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Is your fish tank infested with black algae? This type of algae species might not be as bad as you think as long as you keep it under control. Black algae in fish tanks can be tough to regulate but in this guide, we are going to take a look at some of the best ways to control and keep a healthy portion of this growth in your tank. We are also taking a look at some methods to help you completely eliminate black algae in your tank if that is the route you prefer.
What is Black Algae?
The scientific name for black algae is Audouinella and it is part of the genus of red algae that lives in marine and freshwater environments. This alga is often called black beard algae or black brush algae because of its unique appearance. The soft algae have a furry appearance and are slippery in nature with a black or blackish green color. It usually grows in dense patches on the surfaces and plants in your aquarium.
These algae can be challenging to clear from your fish tank because it creates a stubborn hold on surfaces and plants. They typically start growing on the edges of plants and can quickly engulf the entire plant.
Is Black Algae in Fish Tanks Bad?
Brush algae aren’t harmful in your tank. This type of algae won’t harm your fish, aquatic plants, or invertebrates and often acts as a food source to some types of aquatic animals. Small fish also find the growth useful since they can hide among the flowing algae furs and shrimps love to pick food morsels out from these wavy growths.
Some tank owners use this type of organism in their aquascaping. Keeping black algae on a piece of twisted wood can offer a very interesting look in your tank while a densely grown forest of algae in one corner of your tank can offer a spooky and charming overall look.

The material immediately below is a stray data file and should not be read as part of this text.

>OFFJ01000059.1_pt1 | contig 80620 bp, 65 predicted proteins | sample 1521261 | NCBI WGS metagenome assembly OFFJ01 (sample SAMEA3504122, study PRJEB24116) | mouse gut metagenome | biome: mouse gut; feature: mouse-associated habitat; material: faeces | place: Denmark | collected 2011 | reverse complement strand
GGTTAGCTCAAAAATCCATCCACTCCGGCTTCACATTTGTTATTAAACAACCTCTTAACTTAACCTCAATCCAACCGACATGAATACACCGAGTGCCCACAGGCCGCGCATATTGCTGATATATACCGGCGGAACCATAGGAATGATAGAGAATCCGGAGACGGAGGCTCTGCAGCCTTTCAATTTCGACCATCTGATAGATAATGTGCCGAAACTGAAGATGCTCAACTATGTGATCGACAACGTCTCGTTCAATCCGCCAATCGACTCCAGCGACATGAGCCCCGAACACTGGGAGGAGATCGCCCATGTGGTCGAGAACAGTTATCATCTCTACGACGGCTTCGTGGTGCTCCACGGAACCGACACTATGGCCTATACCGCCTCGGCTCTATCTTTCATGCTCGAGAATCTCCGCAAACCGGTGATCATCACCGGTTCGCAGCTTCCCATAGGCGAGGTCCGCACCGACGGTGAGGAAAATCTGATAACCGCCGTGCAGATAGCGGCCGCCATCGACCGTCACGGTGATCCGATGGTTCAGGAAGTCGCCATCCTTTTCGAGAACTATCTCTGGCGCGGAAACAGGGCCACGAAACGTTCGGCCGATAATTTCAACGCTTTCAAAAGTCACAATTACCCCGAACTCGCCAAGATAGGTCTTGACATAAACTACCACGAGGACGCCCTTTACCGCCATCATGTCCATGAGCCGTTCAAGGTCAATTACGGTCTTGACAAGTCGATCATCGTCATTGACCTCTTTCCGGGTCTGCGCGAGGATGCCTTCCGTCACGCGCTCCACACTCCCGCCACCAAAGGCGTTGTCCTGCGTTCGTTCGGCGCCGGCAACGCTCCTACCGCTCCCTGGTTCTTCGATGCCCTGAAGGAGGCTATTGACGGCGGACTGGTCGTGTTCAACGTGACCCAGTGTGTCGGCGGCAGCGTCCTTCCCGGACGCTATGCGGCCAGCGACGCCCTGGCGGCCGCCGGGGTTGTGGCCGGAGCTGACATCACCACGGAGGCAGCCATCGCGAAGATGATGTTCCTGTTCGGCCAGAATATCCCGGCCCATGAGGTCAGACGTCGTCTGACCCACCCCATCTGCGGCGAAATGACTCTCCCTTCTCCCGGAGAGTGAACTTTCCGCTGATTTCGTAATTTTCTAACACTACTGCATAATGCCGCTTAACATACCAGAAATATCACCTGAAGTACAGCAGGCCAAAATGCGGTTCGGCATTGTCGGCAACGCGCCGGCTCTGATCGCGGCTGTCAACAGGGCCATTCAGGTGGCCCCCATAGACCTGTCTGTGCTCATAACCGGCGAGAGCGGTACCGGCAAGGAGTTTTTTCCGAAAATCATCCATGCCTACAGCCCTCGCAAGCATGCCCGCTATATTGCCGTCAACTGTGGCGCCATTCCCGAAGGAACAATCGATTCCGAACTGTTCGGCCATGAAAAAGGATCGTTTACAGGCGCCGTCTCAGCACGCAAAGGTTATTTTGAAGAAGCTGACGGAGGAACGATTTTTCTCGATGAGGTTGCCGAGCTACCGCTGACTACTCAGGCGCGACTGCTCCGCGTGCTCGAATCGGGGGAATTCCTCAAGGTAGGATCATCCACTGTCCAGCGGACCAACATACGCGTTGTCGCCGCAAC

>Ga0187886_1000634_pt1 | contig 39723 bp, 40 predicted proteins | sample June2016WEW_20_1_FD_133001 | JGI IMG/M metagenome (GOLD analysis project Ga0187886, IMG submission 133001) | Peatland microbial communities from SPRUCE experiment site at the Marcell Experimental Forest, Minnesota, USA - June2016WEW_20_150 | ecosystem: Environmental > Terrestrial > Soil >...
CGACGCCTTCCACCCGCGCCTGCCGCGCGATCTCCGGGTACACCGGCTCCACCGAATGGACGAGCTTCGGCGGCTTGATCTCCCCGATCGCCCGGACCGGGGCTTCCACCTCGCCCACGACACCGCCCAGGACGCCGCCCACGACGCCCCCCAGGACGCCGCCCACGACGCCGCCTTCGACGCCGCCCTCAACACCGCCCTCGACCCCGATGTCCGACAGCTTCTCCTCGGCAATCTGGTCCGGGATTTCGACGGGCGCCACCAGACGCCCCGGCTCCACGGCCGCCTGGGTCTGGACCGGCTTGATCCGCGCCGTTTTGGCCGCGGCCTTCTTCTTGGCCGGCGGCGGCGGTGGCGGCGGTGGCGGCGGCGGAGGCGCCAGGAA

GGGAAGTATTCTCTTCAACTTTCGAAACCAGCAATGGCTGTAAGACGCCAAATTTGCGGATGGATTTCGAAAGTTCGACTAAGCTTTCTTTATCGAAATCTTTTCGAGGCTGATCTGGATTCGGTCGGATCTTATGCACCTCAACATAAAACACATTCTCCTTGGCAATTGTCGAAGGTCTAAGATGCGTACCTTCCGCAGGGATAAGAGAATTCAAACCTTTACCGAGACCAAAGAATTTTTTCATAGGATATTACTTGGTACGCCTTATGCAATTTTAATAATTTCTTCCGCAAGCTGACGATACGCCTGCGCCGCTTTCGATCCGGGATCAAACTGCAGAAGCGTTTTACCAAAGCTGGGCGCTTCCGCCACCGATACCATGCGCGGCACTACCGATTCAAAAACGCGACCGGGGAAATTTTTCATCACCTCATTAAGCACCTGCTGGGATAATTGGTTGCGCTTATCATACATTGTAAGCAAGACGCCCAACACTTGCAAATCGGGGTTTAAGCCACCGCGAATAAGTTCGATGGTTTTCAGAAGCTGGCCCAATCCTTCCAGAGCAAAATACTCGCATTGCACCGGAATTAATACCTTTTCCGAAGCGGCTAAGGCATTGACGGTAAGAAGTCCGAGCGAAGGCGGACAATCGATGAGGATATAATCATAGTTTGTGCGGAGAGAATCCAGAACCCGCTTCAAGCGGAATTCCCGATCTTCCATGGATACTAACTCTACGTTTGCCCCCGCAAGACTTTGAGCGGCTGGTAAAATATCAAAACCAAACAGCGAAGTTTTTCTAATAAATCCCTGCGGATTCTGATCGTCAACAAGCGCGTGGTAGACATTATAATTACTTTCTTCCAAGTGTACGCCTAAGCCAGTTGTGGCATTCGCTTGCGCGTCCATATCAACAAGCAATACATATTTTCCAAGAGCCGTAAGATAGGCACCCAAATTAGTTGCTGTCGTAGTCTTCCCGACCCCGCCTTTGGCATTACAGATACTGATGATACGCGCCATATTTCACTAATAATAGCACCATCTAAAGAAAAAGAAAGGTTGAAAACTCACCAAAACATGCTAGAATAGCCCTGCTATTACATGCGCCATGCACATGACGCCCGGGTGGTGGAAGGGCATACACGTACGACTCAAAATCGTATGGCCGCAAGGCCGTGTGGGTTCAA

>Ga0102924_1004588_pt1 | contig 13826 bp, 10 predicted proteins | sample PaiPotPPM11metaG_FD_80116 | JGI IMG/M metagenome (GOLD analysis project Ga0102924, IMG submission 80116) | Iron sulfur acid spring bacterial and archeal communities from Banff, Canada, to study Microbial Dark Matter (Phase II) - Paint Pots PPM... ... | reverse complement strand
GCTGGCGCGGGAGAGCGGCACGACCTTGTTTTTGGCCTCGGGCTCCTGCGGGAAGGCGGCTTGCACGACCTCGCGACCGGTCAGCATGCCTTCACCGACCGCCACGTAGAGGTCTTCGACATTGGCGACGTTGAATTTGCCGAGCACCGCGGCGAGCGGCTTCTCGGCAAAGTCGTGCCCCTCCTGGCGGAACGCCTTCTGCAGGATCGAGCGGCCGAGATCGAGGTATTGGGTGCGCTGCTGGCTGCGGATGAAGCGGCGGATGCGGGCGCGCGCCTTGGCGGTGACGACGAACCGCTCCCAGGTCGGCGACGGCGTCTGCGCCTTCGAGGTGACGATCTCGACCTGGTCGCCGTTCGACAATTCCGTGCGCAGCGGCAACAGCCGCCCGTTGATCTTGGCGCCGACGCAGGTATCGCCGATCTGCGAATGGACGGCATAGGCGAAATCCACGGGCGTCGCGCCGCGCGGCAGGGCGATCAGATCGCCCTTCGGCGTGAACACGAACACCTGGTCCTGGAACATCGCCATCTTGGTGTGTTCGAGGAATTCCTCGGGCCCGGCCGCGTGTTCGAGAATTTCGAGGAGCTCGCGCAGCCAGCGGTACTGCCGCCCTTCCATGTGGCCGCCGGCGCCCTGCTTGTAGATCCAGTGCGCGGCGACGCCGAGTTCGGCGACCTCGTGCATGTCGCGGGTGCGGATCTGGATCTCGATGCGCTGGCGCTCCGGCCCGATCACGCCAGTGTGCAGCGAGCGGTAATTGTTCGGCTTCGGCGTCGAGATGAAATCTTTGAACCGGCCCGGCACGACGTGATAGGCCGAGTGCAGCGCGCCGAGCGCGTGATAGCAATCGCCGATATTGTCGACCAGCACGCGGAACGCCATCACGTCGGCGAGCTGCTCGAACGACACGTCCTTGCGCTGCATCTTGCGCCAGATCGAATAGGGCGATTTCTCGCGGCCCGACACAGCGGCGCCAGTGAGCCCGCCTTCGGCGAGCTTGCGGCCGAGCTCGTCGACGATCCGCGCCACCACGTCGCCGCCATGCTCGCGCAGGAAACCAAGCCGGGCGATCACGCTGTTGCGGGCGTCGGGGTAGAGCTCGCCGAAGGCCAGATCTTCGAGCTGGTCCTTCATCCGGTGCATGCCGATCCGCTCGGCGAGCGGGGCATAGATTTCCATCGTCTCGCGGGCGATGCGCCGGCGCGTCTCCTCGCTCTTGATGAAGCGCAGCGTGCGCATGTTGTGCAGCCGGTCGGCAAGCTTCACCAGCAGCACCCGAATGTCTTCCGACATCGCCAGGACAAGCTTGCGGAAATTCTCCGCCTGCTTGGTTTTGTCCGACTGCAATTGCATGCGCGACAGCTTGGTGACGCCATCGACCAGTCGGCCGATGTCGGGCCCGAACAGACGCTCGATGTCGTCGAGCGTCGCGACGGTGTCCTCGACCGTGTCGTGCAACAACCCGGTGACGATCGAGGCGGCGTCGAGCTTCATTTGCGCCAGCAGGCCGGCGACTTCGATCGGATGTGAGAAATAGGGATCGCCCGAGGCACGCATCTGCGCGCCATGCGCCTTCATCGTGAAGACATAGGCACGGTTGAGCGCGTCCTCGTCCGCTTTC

As algae rapidly grows in your tank, it can quickly cover all tank surfaces in a blanket of fur that can make your tank look unattractive and messy.
The rapid algae growth can change the nutrient levels in the water. When this happens, the toxin chemical levels in water might rise too which can be dangerous to your animal life.
While a few black algae can be a good thing, too much of this growth can be unattractive and harmful.
What Causes Black Algae on Aquarium Plants?
Black algae usually enter your tank when contaminated plants or aquatic accessories are introduced to your ecosystem. The algae will quickly spread and grow in aquariums with low carbon dioxide levels and too much light. The algae spread a lot faster in unattended aquariums and can quickly cover every surface it takes to.
Some aquarium owners do however maintain black algae in their tanks. They allow the growths to cling to a certain surface like a piece of wood and re-introduce this growth along with the piece of wood after cleaning the tank to create a visually pleasing effect.
How Do You Get Rid Of Black Algae in Fish Tanks
Keeping or eliminating black algae in tanks is a matter of personal taste. If you keep this growth, you might need to change the water frequently to keep the growth under control. But for tank owners who don’t want to spend a lot of time on their tanks, it could be better to clear the growth from your ecosystem.
There are quite a few different strategies that you can use to clear or contain this type of growth inside your fish tank. Let’s take a look at some of the best and easiest concepts to try.
Introduce Black Algae-Eating Fish Species
There are quite a few species of fish that consume black algae. But that being said, most of these fish species prefer the algae while it is still young and soft. They might not tackle older or longer growths of algae. This can however be a good thing for aquarium owners who want to keep a few black algae in their tank as part of the aquascape.
With some of these fish species, you also need to be very careful about the tank mates that you keep along with them in the tank. Some algae eaters like the Chinese Algae Eater are highly effective for controlling black beard algae but they do tend to lash out and kill other fish species in the tank. Others like twig catfish won’t consume quite as many algae but they are much safer thanks to their calm nature.
Here is a quick look at some of the best black algae-eating fish species to get for your tank.
- American Flagfish
- Siamese algae eaters / Chinese algae eaters
- Black Mollies
- Twig Catfish
- Bristlenose Plecos
- Rubber Lipped Plecos
- Pigmy suckermouths
- Rosy Barbs
- Cherry Barbs
- The Common Goldfish